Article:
We had lawyers and media coverage, adivasis have nothing: Nandini Sundar

Academic-activist talks about ‘fictitious and absurd cases’ against her and others caught in the crossfire in Chhattisgarh

archana

Archana Mishra | December 2, 2016 | New Delhi


#human rights   #politics   #Maoists   #Chhattisgarh   #Nandini Sundar   #judiciary  


 Sociologists usually don’t make news, but Nandini Sundar has received a fair amount of media coverage in recent weeks for two reasons: just as her book, ‘The Burning Forest - India’s War in Bastar’ (Juggernaut), has received rave reviews, Chhattisgarh police filed a case of murder against her and others.

 
In responding to the charge, Sundar looks less at herself and more at the travails of the marginalised. “The public often comes to realise that there is a state of emergency and breakdown of law only when the state targets middle-class people. The poor have always lived in a state of emergency,” Sundar told me in an email interaction.
 
“The fictitious and absurd cases against us are no different from the false cases they have been filing against ordinary adivasis all this time. People are picked up from their homes and passed off as Maoists. The jails of Chhattisgarh are among the most overcrowded in the country. We had good lawyers and media coverage, the rest have nothing. It’s time that the public at large realised just how lawless the government of Chhattisgarh is.”
 
In her book, she has noted that Maoists and rights activists are indistinguishable for the security establishment. That possibly explains why more and more rights activists have been targeted by the state in recent times. I asked her how she reacts to such a situation.
 
“The state is targeting rights activists to escape culpability for its own crimes. We were in the middle of court hearings, with the CBI charge-sheeting the state police and Salwa Judum activists, for burning over 300 homes in three villages and attacking Swami Agnivesh.  The FIR against us was meant to divert attention from that.”
 
Sundar also presents the following sequence of events which “speaks for itself”:
 
“October 17: CBI files charge-sheet against seven SPOs for arson and 26 Salwa Judum leaders for attacking Swami Agnivesh.
 
“October 21: Court directs the CBI to give us the reports. The CBI charge-sheet becomes news in Chhattisgarh.
 
“October 23: SRP Kalluri, who was SSP Dantewada in 2011 and under whose command both the operations in the villages and the attack on Swami Agnivesh took place, holds press conference. He accuses the CBI of lying and says the houses caught fire by themselves due to crossfire. Not only does this contradict the police FIR registered in 2011 which says that the Maoists burnt houses, but is also physically impossible since the houses are far apart, and spread over different hamlets.
 
“October 24: There is a coordinated movement by former SPOs, now police constables, in seven police district HQs to burn the effigies of six people – including me, and Manish Kunjam who is also a petitioner in the case before the SC.
 
“October 26: AGNI, one of the state-sponsored goonda gangs, attacks a press conference held by Manish Kunjam.
 
“October 28: Hearing in SC where we ask for protection for Manish Kunjam. The state was ordered to provide this as far back as 2010, but they have given him a gunman without a gun.
 
“November 7: The police file a fake FIR against us. We were charged for the murder of a man whom we have never met, in an area which we visited six months before he was killed, on the supposed complaint of the wife who has said she never made any such complaint.”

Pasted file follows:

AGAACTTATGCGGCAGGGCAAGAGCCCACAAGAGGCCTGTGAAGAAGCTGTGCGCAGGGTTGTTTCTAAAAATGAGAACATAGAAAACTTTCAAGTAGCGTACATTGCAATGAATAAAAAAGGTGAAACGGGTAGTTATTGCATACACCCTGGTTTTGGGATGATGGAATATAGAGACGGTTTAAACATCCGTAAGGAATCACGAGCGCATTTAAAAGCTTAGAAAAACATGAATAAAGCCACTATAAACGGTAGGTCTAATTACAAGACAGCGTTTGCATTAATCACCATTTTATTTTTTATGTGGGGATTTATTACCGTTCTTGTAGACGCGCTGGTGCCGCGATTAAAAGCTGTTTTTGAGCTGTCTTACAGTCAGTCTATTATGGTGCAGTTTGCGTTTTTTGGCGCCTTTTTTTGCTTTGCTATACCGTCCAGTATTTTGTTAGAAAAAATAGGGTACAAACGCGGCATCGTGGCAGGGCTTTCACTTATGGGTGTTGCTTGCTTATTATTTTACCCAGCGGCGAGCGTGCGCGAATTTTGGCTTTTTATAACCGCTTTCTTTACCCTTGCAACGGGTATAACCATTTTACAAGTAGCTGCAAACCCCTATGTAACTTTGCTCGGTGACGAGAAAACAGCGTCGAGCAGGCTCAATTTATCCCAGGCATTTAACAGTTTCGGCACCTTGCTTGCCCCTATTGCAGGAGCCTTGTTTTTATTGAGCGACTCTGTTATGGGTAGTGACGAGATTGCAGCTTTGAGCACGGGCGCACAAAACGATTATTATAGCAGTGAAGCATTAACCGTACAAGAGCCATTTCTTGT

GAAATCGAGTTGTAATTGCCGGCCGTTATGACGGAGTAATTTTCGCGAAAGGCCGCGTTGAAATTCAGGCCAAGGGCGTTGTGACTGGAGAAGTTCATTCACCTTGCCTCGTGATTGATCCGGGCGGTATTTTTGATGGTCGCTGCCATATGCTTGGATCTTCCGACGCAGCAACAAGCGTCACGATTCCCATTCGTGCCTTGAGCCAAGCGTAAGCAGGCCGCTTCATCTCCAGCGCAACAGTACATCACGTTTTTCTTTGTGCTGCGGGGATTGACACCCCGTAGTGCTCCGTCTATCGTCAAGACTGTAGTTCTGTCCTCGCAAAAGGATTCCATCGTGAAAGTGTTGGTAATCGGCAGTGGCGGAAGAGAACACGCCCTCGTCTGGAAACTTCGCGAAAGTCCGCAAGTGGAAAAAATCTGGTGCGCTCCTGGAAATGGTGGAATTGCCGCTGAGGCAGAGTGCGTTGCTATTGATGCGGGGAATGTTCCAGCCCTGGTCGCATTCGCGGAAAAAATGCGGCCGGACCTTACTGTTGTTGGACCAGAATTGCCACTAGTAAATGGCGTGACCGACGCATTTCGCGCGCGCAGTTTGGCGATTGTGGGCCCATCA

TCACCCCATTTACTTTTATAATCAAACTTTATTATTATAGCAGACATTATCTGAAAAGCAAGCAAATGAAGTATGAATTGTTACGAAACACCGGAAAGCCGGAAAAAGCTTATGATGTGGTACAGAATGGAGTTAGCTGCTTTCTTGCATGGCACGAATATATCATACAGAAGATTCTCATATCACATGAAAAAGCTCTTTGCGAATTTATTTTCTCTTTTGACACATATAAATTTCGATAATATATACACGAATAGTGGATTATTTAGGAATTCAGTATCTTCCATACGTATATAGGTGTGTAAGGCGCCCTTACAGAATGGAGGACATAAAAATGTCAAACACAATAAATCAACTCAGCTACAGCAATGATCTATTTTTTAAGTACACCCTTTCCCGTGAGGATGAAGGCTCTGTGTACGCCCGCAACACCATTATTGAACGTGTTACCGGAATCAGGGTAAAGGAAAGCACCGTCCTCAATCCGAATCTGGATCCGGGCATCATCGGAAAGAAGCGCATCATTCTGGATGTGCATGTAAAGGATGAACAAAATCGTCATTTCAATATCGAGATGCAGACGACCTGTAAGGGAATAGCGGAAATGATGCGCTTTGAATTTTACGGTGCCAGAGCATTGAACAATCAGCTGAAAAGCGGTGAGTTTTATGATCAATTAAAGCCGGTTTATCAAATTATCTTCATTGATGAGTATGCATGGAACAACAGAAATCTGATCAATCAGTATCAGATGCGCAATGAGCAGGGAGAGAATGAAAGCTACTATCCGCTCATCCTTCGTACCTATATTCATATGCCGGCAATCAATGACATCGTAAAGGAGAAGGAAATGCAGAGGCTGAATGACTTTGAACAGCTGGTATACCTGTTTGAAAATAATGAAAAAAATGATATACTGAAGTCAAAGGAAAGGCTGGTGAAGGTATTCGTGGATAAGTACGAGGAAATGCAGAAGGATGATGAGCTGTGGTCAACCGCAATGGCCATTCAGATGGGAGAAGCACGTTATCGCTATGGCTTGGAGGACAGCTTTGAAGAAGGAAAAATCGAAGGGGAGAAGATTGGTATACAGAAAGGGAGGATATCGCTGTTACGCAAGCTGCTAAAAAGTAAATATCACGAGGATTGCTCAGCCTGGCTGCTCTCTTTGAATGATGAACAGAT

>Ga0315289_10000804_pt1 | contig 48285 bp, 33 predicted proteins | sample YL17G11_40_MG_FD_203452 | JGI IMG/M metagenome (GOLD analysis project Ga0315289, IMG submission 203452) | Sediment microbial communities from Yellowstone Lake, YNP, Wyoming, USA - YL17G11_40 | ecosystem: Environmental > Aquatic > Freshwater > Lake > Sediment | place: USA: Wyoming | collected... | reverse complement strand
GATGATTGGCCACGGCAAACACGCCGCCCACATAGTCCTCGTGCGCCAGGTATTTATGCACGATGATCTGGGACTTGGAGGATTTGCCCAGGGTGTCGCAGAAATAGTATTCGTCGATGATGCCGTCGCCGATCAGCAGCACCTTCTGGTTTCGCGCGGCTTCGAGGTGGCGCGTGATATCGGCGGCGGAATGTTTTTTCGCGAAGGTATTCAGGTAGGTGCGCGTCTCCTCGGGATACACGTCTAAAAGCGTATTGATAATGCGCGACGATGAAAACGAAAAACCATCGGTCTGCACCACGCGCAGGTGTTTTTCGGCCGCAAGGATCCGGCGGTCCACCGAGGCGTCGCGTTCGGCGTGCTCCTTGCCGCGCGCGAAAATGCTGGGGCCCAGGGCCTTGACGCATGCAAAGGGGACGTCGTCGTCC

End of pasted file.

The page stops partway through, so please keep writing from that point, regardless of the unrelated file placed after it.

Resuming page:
She also notes that, “The good thing is that the opposition is now making it an issue – for a long time the Congress and BJP collaborated on running the Salwa Judum.”

Comments

 

Other News

Taming turbulence in Indian aviation

The booming Indian aviation industry, among the fastest growing sectors in the world, is projected to be valued at $40 billion by 2027. But, despite robust demand for air travel across the country, more than 50 airlines have closed down in the last decade in India and most private airlines have closed with

PM Modi leaves for G7 Summit in Italy

In his first foreign visit after taking oath of office for the third time, prime minister Narendra Modi Thursday evening left for Italy to participate in the G7 Outreach Summit. “At the invitation of Prime Minister Giorgia Meloni, I am travelling to Apulia region in Italy to participat

Some market talk, some gossip – learnings over tea at RBI

A Fly on the RBI Wall: An Insider’s View of the Central Bank By Alpana Killawala Rupa Publications, 248 pages, Rs 595  

Coalition politics not expected to impact India’s foreign policy

Prime minister Narendra Modi has strived incessantly to bring laurels and much needed recognition for the nation since May 2014 when he was sworn in as the head of state. The poser which can be deliberated upon is this: What will be the consequential impact of the new era of coalition politics which confro

New govt`s first decision pushes for farmer welfare

The BJP-led NDA government has started its term with its first decision relating to farmer welfare. Narendra Modi took charge of office as prime minister of India for the third time on Monday, a day after he and his colleagues were sworn in by the president of India. In his fi

Narendra Modi takes oath for third term

Narendra Modi made history Sunday evening as he was sworn in by president Droupadi Murmu for a third successive term. Modi thus becomes the first prime minister since Jawaharlal Nehru to have comptered two full terms and beginning a third consecutive term. In the swearing-in c

Visionary Talk: Amitabh Gupta, Pune Police Commissioner with Kailashnath Adhikari, MD, Governance Now


Archives

Current Issue

Opinion

Facebook Twitter Google Plus Linkedin Subscribe Newsletter

Twitter